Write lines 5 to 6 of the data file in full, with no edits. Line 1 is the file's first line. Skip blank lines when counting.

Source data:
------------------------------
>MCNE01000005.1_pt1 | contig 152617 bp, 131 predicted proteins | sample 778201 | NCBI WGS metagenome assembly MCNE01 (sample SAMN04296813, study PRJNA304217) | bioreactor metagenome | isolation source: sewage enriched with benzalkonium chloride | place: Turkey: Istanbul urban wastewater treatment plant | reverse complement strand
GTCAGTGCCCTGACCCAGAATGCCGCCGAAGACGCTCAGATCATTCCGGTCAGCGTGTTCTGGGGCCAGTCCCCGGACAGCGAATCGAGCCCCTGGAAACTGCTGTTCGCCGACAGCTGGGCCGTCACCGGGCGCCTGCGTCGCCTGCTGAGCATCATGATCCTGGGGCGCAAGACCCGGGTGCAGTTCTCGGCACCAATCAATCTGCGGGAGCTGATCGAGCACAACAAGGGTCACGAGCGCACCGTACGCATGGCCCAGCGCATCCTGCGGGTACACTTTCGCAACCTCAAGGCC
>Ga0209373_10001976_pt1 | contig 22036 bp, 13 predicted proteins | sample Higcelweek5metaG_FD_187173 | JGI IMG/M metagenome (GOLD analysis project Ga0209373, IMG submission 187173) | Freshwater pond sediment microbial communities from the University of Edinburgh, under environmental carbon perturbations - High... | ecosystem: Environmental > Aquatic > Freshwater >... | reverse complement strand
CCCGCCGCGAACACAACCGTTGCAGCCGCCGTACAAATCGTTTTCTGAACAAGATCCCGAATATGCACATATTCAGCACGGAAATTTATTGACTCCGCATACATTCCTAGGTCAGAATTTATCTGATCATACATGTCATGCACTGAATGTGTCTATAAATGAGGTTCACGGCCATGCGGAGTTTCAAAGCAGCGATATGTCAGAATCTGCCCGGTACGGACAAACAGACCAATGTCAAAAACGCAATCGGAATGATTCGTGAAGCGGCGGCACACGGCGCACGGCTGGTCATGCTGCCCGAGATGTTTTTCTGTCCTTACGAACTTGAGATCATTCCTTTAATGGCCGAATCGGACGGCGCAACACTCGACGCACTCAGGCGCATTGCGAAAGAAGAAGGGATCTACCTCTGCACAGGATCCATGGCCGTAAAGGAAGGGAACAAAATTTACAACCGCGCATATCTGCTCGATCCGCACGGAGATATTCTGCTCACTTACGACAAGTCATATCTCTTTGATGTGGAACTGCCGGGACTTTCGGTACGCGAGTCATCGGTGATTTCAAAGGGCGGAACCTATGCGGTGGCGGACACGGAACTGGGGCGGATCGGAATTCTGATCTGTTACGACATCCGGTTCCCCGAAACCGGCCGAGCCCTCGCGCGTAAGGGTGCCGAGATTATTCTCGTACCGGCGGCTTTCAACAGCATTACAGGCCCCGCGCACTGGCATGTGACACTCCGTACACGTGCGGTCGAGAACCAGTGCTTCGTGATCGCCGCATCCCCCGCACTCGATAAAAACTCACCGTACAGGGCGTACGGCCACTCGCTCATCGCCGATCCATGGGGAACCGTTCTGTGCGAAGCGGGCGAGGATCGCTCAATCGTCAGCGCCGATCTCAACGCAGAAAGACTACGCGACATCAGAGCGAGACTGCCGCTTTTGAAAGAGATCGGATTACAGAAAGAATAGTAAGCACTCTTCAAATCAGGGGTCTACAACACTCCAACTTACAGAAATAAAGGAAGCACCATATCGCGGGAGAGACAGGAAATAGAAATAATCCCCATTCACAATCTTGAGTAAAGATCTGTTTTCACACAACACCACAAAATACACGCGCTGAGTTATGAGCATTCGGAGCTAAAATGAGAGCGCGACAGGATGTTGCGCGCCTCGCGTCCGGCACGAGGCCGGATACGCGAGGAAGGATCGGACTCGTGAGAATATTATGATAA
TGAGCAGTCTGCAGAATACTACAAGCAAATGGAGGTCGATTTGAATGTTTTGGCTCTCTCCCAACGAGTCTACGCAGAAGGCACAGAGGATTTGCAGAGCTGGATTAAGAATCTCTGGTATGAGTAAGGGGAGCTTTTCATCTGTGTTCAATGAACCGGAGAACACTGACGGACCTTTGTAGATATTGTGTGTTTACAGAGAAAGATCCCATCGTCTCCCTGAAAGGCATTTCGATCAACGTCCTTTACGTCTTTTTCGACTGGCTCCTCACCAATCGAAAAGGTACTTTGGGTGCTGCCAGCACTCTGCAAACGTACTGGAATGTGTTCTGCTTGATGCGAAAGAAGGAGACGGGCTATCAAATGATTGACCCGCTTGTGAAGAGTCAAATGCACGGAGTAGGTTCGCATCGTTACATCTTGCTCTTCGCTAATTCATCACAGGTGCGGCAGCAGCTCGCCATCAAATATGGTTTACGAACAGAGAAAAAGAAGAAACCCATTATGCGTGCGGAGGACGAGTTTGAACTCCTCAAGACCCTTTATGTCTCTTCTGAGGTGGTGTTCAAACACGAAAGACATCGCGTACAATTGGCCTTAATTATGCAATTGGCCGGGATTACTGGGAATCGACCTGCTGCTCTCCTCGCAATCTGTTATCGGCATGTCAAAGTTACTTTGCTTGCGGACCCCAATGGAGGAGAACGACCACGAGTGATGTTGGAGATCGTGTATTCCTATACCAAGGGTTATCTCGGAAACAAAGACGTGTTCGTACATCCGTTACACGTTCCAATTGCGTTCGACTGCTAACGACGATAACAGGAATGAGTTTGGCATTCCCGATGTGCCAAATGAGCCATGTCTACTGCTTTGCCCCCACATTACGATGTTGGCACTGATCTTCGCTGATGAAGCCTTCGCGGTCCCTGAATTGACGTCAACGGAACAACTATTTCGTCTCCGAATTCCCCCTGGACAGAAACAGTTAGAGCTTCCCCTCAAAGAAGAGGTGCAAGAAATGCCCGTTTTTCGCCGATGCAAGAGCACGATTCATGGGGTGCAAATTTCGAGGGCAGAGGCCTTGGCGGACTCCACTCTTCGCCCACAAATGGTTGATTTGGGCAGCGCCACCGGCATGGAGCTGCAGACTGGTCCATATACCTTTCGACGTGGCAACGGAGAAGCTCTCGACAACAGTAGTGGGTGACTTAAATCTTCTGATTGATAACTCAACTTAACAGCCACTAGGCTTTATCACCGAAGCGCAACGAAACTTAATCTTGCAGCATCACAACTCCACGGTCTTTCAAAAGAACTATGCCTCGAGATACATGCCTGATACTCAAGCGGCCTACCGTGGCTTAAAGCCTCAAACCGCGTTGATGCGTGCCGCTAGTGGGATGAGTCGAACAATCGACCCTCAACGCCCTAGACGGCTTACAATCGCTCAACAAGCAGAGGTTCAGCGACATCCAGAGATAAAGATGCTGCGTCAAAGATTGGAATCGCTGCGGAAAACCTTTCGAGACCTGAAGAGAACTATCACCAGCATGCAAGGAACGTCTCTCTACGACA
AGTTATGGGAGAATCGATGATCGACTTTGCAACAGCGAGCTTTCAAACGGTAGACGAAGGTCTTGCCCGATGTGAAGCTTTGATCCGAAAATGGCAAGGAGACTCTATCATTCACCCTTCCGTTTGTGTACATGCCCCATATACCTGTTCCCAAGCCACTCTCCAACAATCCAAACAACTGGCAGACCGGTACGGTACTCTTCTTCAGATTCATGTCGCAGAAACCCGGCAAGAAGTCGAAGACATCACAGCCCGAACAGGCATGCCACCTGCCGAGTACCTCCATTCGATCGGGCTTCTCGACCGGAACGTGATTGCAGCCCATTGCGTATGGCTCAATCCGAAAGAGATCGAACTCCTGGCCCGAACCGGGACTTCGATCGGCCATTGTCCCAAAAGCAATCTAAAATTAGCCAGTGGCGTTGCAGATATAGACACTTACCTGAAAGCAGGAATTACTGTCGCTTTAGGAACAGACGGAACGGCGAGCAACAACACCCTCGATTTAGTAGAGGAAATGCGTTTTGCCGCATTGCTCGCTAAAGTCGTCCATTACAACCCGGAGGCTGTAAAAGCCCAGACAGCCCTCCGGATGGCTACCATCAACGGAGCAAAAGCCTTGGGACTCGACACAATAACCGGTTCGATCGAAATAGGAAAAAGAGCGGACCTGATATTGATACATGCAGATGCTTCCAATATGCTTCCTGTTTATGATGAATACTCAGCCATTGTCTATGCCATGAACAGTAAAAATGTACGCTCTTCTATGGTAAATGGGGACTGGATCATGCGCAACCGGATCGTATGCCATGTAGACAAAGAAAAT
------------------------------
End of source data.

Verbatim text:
TGAGCAGTCTGCAGAATACTACAAGCAAATGGAGGTCGATTTGAATGTTTTGGCTCTCTCCCAACGAGTCTACGCAGAAGGCACAGAGGATTTGCAGAGCTGGATTAAGAATCTCTGGTATGAGTAAGGGGAGCTTTTCATCTGTGTTCAATGAACCGGAGAACACTGACGGACCTTTGTAGATATTGTGTGTTTACAGAGAAAGATCCCATCGTCTCCCTGAAAGGCATTTCGATCAACGTCCTTTACGTCTTTTTCGACTGGCTCCTCACCAATCGAAAAGGTACTTTGGGTGCTGCCAGCACTCTGCAAACGTACTGGAATGTGTTCTGCTTGATGCGAAAGAAGGAGACGGGCTATCAAATGATTGACCCGCTTGTGAAGAGTCAAATGCACGGAGTAGGTTCGCATCGTTACATCTTGCTCTTCGCTAATTCATCACAGGTGCGGCAGCAGCTCGCCATCAAATATGGTTTACGAACAGAGAAAAAGAAGAAACCCATTATGCGTGCGGAGGACGAGTTTGAACTCCTCAAGACCCTTTATGTCTCTTCTGAGGTGGTGTTCAAACACGAAAGACATCGCGTACAATTGGCCTTAATTATGCAATTGGCCGGGATTACTGGGAATCGACCTGCTGCTCTCCTCGCAATCTGTTATCGGCATGTCAAAGTTACTTTGCTTGCGGACCCCAATGGAGGAGAACGACCACGAGTGATGTTGGAGATCGTGTATTCCTATACCAAGGGTTATCTCGGAAACAAAGACGTGTTCGTACATCCGTTACACGTTCCAATTGCGTTCGACTGCTAACGACGATAACAGGAATGAGTTTGGCATTCCCGATGTGCCAAATGAGCCATGTCTACTGCTTTGCCCCCACATTACGATGTTGGCACTGATCTTCGCTGATGAAGCCTTCGCGGTCCCTGAATTGACGTCAACGGAACAACTATTTCGTCTCCGAATTCCCCCTGGACAGAAACAGTTAGAGCTTCCCCTCAAAGAAGAGGTGCAAGAAATGCCCGTTTTTCGCCGATGCAAGAGCACGATTCATGGGGTGCAAATTTCGAGGGCAGAGGCCTTGGCGGACTCCACTCTTCGCCCACAAATGGTTGATTTGGGCAGCGCCACCGGCATGGAGCTGCAGACTGGTCCATATACCTTTCGACGTGGCAACGGAGAAGCTCTCGACAACAGTAGTGGGTGACTTAAATCTTCTGATTGATAACTCAACTTAACAGCCACTAGGCTTTATCACCGAAGCGCAACGAAACTTAATCTTGCAGCATCACAACTCCACGGTCTTTCAAAAGAACTATGCCTCGAGATACATGCCTGATACTCAAGCGGCCTACCGTGGCTTAAAGCCTCAAACCGCGTTGATGCGTGCCGCTAGTGGGATGAGTCGAACAATCGACCCTCAACGCCCTAGACGGCTTACAATCGCTCAACAAGCAGAGGTTCAGCGACATCCAGAGATAAAGATGCTGCGTCAAAGATTGGAATCGCTGCGGAAAACCTTTCGAGACCTGAAGAGAACTATCACCAGCATGCAAGGAACGTCTCTCTACGACA
AGTTATGGGAGAATCGATGATCGACTTTGCAACAGCGAGCTTTCAAACGGTAGACGAAGGTCTTGCCCGATGTGAAGCTTTGATCCGAAAATGGCAAGGAGACTCTATCATTCACCCTTCCGTTTGTGTACATGCCCCATATACCTGTTCCCAAGCCACTCTCCAACAATCCAAACAACTGGCAGACCGGTACGGTACTCTTCTTCAGATTCATGTCGCAGAAACCCGGCAAGAAGTCGAAGACATCACAGCCCGAACAGGCATGCCACCTGCCGAGTACCTCCATTCGATCGGGCTTCTCGACCGGAACGTGATTGCAGCCCATTGCGTATGGCTCAATCCGAAAGAGATCGAACTCCTGGCCCGAACCGGGACTTCGATCGGCCATTGTCCCAAAAGCAATCTAAAATTAGCCAGTGGCGTTGCAGATATAGACACTTACCTGAAAGCAGGAATTACTGTCGCTTTAGGAACAGACGGAACGGCGAGCAACAACACCCTCGATTTAGTAGAGGAAATGCGTTTTGCCGCATTGCTCGCTAAAGTCGTCCATTACAACCCGGAGGCTGTAAAAGCCCAGACAGCCCTCCGGATGGCTACCATCAACGGAGCAAAAGCCTTGGGACTCGACACAATAACCGGTTCGATCGAAATAGGAAAAAGAGCGGACCTGATATTGATACATGCAGATGCTTCCAATATGCTTCCTGTTTATGATGAATACTCAGCCATTGTCTATGCCATGAACAGTAAAAATGTACGCTCTTCTATGGTAAATGGGGACTGGATCATGCGCAACCGGATCGTATGCCATGTAGACAAAGAAAAT